My dog, Mattie, just cannot get close enough to human beings. It really doesn’t matter who it is, she’s never met a stranger. If you sit in a chair and give her any indication that you’d like for her to come over, you’ve pretty much opened yourself up to the gradual progression from pat on the head –> paws on the lap –> large Labrador Retriever sitting on you. If she could get any closer to you she would. We joke that she would jump into your body if she could.
Mattie isn’t unique among canines, of course, and there is certainly a life lesson for all of us in the life of our dogs. It seems they love without condition. And they crave our touch, our affection, our speech, our very being.
“Ask the beasts, and they will teach you; the birds of the air, and they will tell you….” (Job 12.7)
God has given us so many signs and wonders to show His love. He made us and all of creation out of love in hopes that we would return it with thankful hearts. But not only did he wish to give us the beauty of creation, he went further. He gave us the fullness of Himself.
When He saw that we were not returning His love and depriving ourselves of His grace, he poured Himself out to get as close to us as He possibly could – by entering the womb of a woman and being born to walk among us. And that love was still rejected. He hung on a cross.
But He did not allow that to be the last word – he continued to pursue us. He walked out of that tomb and sent us His Spirit to live within and among us. And He continues to show up every time we gather together at Mass to enter our bodies and nourish us with His love.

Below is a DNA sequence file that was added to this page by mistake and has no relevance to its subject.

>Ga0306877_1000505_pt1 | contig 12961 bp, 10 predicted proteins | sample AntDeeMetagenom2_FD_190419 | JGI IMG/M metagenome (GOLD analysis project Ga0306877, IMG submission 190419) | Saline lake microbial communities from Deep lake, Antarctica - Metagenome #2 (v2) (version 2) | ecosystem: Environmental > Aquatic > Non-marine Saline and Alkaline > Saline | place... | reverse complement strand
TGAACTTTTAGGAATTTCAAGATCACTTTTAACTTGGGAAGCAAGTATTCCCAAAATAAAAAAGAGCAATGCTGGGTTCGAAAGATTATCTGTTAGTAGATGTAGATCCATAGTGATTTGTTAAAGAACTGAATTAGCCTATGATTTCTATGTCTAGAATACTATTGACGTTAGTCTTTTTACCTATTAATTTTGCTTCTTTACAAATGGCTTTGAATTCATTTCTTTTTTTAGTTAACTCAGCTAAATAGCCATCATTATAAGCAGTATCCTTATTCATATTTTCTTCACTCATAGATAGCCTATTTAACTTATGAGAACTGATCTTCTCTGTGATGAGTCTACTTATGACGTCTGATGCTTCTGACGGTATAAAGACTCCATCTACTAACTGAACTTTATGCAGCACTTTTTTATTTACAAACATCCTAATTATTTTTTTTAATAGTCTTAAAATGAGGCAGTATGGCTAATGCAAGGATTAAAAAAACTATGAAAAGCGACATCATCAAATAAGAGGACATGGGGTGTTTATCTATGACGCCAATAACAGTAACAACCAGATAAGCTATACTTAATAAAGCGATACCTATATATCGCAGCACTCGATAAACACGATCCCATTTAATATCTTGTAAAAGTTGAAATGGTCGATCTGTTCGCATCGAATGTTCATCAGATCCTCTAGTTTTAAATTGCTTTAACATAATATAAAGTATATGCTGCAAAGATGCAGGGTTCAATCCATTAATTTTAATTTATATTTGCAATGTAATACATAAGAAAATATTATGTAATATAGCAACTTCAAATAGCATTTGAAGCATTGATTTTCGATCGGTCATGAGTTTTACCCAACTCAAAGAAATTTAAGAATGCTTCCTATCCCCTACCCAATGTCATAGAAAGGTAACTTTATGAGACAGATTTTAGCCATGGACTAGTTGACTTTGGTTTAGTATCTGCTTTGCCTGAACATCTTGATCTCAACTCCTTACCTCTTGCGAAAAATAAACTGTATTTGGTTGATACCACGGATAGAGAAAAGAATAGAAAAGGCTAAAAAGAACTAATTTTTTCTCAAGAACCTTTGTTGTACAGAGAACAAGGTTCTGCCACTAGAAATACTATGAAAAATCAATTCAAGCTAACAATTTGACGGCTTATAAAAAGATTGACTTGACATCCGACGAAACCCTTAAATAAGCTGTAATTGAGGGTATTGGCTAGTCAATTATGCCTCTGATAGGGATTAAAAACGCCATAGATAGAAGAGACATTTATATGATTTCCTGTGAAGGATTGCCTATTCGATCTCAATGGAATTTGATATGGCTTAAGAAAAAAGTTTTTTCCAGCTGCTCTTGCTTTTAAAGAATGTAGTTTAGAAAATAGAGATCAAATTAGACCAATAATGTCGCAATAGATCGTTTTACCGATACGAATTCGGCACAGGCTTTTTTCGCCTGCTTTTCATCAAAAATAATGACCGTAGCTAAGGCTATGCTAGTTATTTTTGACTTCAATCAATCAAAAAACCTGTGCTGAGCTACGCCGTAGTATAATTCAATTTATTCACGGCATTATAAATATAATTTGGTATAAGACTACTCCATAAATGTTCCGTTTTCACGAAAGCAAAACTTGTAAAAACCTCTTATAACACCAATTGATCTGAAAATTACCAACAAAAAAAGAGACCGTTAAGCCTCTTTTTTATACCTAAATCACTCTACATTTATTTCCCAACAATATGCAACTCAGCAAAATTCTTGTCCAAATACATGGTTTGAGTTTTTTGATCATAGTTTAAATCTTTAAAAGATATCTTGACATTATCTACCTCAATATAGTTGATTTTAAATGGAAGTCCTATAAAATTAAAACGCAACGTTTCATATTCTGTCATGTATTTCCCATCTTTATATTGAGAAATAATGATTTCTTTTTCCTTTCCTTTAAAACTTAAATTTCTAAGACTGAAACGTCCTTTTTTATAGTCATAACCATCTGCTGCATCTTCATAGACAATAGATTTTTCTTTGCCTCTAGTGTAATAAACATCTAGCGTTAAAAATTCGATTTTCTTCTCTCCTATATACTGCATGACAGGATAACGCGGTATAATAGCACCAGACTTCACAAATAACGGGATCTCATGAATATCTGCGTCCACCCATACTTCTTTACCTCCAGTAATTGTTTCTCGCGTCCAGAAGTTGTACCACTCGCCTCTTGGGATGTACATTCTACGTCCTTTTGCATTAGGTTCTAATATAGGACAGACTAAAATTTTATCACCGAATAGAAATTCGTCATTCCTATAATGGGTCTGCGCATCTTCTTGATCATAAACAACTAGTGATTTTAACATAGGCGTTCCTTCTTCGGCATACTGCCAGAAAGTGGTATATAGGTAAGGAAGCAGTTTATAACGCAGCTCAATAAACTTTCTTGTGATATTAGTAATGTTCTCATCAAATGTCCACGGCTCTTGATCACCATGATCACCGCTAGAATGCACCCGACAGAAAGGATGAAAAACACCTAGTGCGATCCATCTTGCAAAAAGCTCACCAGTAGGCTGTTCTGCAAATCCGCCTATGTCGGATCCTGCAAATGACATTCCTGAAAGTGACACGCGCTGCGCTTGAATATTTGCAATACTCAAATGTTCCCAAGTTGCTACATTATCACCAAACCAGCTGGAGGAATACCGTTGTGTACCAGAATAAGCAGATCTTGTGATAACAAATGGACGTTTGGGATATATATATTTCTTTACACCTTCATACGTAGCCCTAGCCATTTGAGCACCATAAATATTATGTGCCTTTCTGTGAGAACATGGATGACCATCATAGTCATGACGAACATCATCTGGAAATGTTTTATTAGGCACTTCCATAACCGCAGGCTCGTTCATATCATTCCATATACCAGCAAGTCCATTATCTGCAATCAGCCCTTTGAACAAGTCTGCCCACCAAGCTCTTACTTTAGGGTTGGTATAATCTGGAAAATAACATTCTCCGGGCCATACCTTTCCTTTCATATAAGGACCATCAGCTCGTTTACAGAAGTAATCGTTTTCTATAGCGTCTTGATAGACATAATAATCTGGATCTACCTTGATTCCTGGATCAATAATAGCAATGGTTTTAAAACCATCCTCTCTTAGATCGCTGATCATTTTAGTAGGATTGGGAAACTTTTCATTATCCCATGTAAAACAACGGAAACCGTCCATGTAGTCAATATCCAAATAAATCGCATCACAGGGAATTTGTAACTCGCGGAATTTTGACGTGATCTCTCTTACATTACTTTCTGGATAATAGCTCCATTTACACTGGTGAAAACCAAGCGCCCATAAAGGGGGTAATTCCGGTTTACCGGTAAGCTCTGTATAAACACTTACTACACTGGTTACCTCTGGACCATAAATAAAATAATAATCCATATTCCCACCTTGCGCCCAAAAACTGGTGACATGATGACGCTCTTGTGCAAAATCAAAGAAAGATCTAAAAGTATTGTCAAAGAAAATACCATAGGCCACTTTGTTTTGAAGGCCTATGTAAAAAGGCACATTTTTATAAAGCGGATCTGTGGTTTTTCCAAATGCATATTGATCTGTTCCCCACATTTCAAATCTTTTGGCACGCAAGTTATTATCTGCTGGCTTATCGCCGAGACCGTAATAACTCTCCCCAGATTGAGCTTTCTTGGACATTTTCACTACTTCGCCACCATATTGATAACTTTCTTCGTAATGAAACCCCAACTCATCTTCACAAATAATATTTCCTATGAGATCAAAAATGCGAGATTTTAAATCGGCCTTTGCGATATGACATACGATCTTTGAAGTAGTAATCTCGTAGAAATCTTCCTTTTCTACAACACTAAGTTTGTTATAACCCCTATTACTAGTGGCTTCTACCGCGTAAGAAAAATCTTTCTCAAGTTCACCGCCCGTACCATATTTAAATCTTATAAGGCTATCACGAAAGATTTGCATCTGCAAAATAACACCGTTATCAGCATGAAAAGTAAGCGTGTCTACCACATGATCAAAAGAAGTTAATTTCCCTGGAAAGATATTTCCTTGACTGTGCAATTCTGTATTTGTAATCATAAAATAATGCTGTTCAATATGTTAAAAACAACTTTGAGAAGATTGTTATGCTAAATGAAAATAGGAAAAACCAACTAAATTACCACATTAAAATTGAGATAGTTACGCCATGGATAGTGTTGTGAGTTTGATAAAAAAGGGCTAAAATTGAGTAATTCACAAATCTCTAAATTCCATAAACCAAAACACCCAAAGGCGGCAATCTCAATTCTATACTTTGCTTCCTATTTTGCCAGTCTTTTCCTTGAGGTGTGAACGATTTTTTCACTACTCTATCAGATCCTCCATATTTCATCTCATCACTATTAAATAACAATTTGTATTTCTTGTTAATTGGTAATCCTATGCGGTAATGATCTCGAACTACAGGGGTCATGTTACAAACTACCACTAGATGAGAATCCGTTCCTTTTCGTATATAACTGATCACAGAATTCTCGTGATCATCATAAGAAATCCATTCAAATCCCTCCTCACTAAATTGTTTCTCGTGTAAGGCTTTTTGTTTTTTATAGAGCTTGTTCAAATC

It has been told that St. Francis of Assisi preached to the animals. Sometimes I think Mattie preaches to me.
Last month (I know I’m a little behind!) we celebrated the Feasts of Saints Peter and Paul, whose impact on the Church is unmatched.
Peter was a fisherman by trade, a simple man lacking a theological education. The accounts of him in the Scripture show him to be somewhat impetuous and lacking a filter between brain and mouth on occasion. At times clueless and cowardly, still Peter earned great trust from Jesus. Peter was nothing if not loyal and became an inspiring preacher and leader in the early days of the Church. Notice the difference between the man who cowered when Jesus was arrested and the man who boldly preached the Good News of Jesus in the second chapter of Acts.
Paul was a highly trained theologian and philosopher who studied under one of the great rabbis of his time, Gamaliel. His intellectual sophistication was matched by his passion. In fact, Paul was so zealous about his faith that he regrettably participated in persecuting Christians because they believed Jesus was the Messiah. Paul was blinded by his zeal, so the Lord stopped him in his tracks and literally blinded him. Jesus needed a guy like this – someone who could help the Church unpack the beauty of Jesus and His teachings as the fulfillment of the First Covenant, someone who would have the missionary drive to start churches, someone who would complement ‘the rock’ on whom Jesus built His Church.
If at any point you get down about disputes in the Church, just remember that these two great leaders butted heads on occasion – most famously in Antioch where Paul opposed Peter “to his face because he clearly was wrong” about refusing to eat with Gentile converts who were not circumcised. (Galatians 2.11)
We will always have disputes in the Church, but we trust in the Spirit of God to move in and through all of us in our diversity of strengths and gifts just like He did with Saints Peter and Paul. But at the end of the day, we are united under one Lord, one faith, and one baptism. And on the feast day of these great men, we remember that both were martyred for that, not because of their disagreements.